Mentions: The early manifestations of T. cruzi infection in humans and in experimental models of infection support an important role of innate immunity for successfully controlling the initial replication of the parasites. Macrophages are an important host cell for the outcome of T. cruzi infection; therefore, strain differences in the capacity to control the initial phase of infection could involve differences in the capacity of these cells to restrict the multiplication of the parasites. To verify whether genetic differences between the C57BL/6 and A/J strains influence the effectiveness of their innate immune responses to T. cruzi, we evaluated parasite multiplication in BMDMs obtained from these two mouse strains. The BMDMs obtained from the A/J and C57BL/6 mice were infected with the trypomastigote form of T. cruzi at an MOI of 5. After infection for 48 h, the intracellular amastigotes were stained and their quantity microscopically scored. We found that the number of amastigote parasites within the cytoplasm of the infected BMDMs differed greatly between these two mouse strains (Fig. 2A). The A/J-derived BMDMs contained higher parasite loads, with an average of 10.1±1.2 amastigotes per cell. In contrast, the BMDMs from the C57BL/6 mice averaged only 5.8±0.8 amastigotes per cell. The internalization of the trypomastigote form of T. cruzi by the BMDMs from these two mice strains was similar, as assessed by estimating the number of intracellular parasites after infection for 4 h (data not shown). Therefore, the data shown in Fig. 2 suggest that intrinsic genetic differences between these two strains play a role in their ability to restrict the intracellular replication of T. cruzi.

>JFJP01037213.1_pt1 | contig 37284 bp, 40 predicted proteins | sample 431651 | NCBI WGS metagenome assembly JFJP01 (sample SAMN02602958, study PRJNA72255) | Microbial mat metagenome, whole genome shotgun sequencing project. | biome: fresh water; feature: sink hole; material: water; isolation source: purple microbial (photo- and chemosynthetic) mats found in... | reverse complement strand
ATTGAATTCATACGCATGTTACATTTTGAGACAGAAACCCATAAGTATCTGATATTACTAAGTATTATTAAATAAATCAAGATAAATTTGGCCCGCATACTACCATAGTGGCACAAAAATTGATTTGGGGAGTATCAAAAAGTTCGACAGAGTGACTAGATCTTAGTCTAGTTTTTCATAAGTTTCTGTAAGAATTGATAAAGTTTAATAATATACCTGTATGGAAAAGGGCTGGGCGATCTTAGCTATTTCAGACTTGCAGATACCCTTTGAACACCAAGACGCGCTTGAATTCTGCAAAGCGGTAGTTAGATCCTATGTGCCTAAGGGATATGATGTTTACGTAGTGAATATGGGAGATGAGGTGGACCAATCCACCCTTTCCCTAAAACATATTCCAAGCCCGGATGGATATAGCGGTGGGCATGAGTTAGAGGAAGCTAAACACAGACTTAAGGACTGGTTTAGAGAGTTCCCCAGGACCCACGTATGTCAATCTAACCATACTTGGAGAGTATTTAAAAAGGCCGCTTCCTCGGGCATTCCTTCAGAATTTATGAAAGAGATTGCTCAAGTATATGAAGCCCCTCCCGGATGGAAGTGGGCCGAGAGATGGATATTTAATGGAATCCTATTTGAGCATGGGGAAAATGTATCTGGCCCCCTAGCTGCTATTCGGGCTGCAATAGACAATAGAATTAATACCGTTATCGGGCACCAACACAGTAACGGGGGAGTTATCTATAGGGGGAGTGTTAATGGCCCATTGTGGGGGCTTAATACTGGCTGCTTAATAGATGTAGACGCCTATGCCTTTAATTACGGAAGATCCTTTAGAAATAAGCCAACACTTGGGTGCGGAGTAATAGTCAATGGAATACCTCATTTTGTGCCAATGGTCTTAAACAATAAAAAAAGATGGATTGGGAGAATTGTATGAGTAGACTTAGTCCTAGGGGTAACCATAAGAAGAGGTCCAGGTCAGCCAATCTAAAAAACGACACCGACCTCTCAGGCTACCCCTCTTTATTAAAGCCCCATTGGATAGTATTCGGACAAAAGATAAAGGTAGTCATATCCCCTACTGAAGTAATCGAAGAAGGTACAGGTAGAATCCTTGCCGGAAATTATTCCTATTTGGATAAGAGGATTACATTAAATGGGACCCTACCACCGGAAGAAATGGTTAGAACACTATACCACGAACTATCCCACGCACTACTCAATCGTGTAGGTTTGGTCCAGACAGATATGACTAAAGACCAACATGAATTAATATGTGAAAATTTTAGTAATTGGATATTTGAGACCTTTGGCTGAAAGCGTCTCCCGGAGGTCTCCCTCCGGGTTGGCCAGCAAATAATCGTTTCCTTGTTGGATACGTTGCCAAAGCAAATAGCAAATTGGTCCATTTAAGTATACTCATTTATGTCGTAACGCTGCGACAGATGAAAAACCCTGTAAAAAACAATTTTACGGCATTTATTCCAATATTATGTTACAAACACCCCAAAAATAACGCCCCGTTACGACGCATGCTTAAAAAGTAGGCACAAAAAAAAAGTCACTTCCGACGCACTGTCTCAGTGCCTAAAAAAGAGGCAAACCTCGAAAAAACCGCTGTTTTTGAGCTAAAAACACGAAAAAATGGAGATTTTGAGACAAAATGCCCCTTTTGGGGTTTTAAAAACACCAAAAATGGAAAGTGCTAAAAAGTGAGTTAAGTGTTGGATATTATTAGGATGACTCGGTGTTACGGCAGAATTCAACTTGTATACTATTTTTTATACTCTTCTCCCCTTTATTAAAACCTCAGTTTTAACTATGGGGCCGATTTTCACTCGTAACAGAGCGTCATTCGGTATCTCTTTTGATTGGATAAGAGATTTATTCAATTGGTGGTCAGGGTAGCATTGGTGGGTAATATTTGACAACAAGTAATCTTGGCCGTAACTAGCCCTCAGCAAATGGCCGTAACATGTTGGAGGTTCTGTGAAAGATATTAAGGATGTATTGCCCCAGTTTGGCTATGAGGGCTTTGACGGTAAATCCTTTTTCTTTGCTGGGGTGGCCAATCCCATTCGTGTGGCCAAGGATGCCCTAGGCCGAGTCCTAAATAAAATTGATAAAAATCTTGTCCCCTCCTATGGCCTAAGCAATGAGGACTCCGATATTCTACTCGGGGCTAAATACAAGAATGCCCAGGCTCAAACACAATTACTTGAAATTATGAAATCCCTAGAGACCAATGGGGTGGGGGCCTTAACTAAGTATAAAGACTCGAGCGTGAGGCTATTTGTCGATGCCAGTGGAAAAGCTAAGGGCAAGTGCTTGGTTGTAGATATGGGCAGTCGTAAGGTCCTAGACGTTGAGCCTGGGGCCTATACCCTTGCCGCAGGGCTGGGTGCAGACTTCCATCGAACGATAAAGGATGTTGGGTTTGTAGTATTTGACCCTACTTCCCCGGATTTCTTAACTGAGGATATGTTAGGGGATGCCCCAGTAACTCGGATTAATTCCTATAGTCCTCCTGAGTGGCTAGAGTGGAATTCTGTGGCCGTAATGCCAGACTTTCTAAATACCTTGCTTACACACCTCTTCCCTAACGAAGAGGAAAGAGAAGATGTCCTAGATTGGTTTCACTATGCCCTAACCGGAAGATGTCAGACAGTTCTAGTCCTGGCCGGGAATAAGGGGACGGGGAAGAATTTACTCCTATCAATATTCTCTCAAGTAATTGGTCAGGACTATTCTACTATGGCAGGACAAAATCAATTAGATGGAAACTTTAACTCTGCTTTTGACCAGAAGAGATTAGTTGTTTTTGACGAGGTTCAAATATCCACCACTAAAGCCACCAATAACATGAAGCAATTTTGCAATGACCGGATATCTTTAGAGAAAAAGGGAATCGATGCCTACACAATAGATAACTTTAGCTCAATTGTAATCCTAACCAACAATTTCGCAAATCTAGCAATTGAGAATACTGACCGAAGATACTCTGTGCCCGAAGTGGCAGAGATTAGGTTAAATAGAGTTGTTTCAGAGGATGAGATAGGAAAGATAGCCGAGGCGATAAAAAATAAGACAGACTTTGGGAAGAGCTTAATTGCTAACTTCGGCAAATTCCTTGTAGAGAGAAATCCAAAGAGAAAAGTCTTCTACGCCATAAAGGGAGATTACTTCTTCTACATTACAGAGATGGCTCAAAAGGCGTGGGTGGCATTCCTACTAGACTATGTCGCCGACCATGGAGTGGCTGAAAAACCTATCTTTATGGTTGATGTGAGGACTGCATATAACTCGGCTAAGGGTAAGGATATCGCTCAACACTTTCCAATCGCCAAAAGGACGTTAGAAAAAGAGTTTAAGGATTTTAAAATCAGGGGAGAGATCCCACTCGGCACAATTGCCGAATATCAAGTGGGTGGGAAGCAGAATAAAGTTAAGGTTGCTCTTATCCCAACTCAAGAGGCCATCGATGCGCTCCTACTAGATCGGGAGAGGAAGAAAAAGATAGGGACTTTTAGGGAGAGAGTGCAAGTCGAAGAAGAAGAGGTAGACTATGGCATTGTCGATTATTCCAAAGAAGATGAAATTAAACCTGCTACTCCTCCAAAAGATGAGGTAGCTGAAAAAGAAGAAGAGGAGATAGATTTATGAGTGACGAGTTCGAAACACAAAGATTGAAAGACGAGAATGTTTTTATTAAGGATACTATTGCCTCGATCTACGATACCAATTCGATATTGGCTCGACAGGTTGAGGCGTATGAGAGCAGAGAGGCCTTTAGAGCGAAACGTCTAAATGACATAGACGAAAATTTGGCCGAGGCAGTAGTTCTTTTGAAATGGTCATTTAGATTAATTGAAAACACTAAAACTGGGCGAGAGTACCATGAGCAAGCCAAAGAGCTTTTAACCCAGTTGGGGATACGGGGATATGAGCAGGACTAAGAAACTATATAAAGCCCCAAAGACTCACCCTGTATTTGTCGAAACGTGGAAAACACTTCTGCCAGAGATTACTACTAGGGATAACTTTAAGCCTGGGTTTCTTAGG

A parent-of-origin effect determines the susceptibility of a non-informative F1 population to Trypanosoma cruzi infection in vivo.

Silva GK, Cunha LD, Horta CV, Silva AL, Gutierrez FR, Silva JS, Zamboni DS - PLoS ONE (2013)

Macrophages from A/J mice are more susceptible to T. cruzi infection than those from C57BL/6 mice.Bone marrow-derived macrophages (BMDMs) from A/J and C57BL/6 mice were infected at a multiplicity of infection of 5 with trypomastigotes of the Y strain of T. cruzi. At 48 h postinfection, cells were fixed and stained with Giemsa. (A) Representative micrographs of infected cells. Arrows indicate the intracellular amastigotes; arrowheads indicate the macrophage nuclei. The scale bar represents 20 µm. (B) Percentage of parasite-infected BMDMs containing 1 to 3, 4 to 6, 7 to 9, 10 to 15, or >15 amastigotes per cell. A total of 100 infected cells were scored in each of the 6 distinguished replicates. Data are expressed as the mean ± standard deviation of the 6 replicates. The experiment shown is representative of those found in three independent experiments. (*) indicates P<0.05.